Trinity Western University won the right to certify as a five-year degree-granting BC teaching program, in a Supreme Court of Canada decision Thursday.
The court’s 8-1 decision ended an almost six-year battle with the BC College of Teachers…
In a media statement, TWU executive vice-president Dr. Guy Saffold said the final court decision was a critical one for democracy in Canada. “The Supreme Court has affirmed that the government cannot discriminate against people who uphold their religious convictions while demonstrating understanding and respect for the views and dignity of others,” Saffold said.
Al Irwin, “Trinity Wins Right to Full Teaching Program,” Langley Times, May 2001
The four-year teacher education degree program was launched at TWU in 1985; graduates from the program attended Simon Fraser University for their fifth and final year. In 1995 TWU applied to the British Columbia College of Teachers (BCCT) to offer the required certification year in its own right.
The BCCT, ignoring the recommendation of its own committee, rejected TWU’s application in June, 1996, citing Trinity’s community standards, which required students to refrain from extramarital sex, including homosexual behavior. The BCCT argued that students graduating from TWU's teacher education program would introduce an unwelcome bias to the public school classroom. TWU challenged the BCCT's decision by filing suit in the Supreme Court of British Columbia in May 1997. On September 12th of that year, the Court ordered that the BCCT approve TWU's teacher education program, stating that there was no evidence of intolerance amongst TWU-trained teachers. The BCCT appealed the decision, but on December 30th, 1998, BC’s Court of Appeal upheld the earlier decision.
The BCCT appealed this ruling to the Supreme Court of Canada which agreed on December 9th, 1999, to hear the case. In November of 2000, both sides presented their arguments before the Court, and on May 17th, 2001, the Supreme Court of Canada ruled in favour of Trinity Western University.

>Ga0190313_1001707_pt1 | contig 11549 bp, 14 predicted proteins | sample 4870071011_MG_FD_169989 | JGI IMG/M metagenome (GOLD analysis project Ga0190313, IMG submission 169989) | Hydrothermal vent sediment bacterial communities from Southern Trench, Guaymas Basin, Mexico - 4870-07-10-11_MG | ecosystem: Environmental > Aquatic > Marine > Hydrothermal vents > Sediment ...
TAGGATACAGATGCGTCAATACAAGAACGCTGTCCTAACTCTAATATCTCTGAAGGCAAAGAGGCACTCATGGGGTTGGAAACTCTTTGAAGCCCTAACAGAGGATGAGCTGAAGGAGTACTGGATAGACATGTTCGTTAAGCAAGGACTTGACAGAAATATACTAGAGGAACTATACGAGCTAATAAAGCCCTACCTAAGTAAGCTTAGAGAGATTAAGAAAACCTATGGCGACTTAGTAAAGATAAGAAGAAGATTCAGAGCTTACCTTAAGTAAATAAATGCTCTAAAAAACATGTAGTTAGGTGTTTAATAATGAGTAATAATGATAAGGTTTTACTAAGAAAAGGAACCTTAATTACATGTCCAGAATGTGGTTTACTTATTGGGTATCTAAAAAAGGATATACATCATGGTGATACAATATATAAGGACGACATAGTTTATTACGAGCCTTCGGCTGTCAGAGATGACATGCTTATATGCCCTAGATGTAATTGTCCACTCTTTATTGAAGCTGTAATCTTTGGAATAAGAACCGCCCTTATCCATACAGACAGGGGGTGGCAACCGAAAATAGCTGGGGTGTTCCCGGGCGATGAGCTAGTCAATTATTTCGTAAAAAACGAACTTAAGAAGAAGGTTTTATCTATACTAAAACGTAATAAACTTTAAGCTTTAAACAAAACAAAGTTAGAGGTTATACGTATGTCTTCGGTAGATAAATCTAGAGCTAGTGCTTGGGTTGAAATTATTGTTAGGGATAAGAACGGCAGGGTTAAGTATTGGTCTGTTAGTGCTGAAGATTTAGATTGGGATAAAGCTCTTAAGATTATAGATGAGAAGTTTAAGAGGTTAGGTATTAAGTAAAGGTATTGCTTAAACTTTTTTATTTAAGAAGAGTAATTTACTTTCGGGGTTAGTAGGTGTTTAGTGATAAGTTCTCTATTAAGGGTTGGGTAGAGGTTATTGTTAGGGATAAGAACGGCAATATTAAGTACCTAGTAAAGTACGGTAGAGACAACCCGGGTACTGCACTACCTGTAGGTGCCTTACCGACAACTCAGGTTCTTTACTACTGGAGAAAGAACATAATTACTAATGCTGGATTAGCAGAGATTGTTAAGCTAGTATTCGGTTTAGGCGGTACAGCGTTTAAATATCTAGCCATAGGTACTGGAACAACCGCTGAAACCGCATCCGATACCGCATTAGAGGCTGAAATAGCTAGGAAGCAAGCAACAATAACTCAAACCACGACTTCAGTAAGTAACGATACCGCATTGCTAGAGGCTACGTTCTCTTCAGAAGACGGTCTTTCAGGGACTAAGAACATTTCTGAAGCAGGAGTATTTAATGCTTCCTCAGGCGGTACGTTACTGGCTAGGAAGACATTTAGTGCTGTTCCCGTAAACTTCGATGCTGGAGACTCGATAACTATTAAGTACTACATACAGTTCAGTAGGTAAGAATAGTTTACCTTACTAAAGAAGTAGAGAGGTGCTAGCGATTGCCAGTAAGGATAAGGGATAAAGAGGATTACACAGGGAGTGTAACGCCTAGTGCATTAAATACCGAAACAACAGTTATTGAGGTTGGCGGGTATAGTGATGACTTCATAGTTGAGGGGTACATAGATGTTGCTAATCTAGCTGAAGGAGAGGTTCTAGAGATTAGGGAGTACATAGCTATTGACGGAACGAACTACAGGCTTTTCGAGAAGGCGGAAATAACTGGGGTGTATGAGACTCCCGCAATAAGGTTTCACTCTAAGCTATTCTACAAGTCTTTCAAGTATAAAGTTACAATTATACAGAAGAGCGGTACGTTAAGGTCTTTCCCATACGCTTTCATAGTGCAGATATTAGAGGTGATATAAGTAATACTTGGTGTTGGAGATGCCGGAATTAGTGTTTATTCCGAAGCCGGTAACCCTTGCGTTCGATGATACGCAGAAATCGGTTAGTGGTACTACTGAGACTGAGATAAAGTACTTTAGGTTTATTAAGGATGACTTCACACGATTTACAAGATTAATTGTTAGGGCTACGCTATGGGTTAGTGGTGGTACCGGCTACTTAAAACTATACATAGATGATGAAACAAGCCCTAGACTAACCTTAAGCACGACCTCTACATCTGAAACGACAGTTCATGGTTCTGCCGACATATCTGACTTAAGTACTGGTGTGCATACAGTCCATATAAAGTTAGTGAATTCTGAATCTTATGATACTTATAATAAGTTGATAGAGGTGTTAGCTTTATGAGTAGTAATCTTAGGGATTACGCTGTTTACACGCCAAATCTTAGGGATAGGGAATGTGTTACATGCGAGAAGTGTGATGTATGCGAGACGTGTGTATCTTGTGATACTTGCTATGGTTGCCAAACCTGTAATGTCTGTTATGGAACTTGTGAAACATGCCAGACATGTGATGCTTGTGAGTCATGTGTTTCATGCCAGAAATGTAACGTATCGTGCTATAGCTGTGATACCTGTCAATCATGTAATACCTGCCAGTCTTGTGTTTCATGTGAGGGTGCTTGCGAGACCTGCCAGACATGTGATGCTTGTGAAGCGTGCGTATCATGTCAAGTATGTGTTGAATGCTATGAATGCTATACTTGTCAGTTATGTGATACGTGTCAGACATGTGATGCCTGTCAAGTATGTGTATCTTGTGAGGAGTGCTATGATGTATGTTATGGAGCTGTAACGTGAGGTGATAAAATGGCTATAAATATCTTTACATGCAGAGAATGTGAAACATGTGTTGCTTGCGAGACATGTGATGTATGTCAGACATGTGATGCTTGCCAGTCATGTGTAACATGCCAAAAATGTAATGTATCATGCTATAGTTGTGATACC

Legal Challenge Collection. [TWU Archives: Coll. 5 – collection-level description]
Challenge Response newsletter, March 1997.
[TWU Archives: Coll. 5 B 6 File 4]
TWU's legal team - Kevin Boonstra, Kevin Sawatsky, and Robert Kuhn - at the Chilliwack Court House, May 9, 1997.
[TWU Archives: 2004-10-0057]
At the Supreme Court
Executive Vice President and Challenge spokesperson Guy Saffold with Harro Van Brummelen, Dean and education professor, on the steps of the Supreme Court of Canada, ca. 2000.
[TWU Archives: 2006-01-0108]
Returning students report on the Supreme Court Ruling in September, 2001.
“8-1 Victory for TWU,” Mars’ Hill, September 18, 2001, p. 1, vol. 6 no. 1 [TWU Archives: Coll. 4 B 11 File 3]
In His Own Words ...
Lawyer and business professor Kevin Sawatsky reflects on the court case five months later, October 12, 2001.
[TWU Archives: Audio Visual Collection. Aud 273; view transcript of this 2001 interview with Kevin Sawatsky]
Student interviewer: Okay. What was the most emotional point for the legal team?
Kevin Sawatzky: With the Supreme Court of Canada we were just huddled around the telephone, because we had our agent in Ottawa finding the decision and [we] had agreed that he would call us right away; and so, you know, we met very early in the morning, and got the decision, and it was actually a very interesting emotion. You might expect that we would be dancing on the tables, but it really wasn’t- we were very quiet, when we got the decision, and I think it was just a- it was a relief, it was a sense of thankfulness, that we had come through the case and had been successful, and God had answered our prayers in some remarkable ways, and that was, that was a very unique moment.
Student interviewer: What do you think the effects of the ruling on this case will be in twenty or fifty years?
Kevin Sawatzky: Well, I think- it obviously means that Trinity is going to start its program. We’ll- I understand- be starting that in September of next year. And I would hope that twenty years from now that program is still functioning and is a very exciting program. I do think that much more generally, this case helped to define religious freedom in Canada. I won’t say that it, it has fully defined religious freedom, but there haven’t been a lot of cases that have discussed really what religious freedom means in this country, and this case did, and it did talk about the need in our country to have religious freedom- that it’s a fundamental right in our society. And I would hope that that precedent is going to be with us for a long time.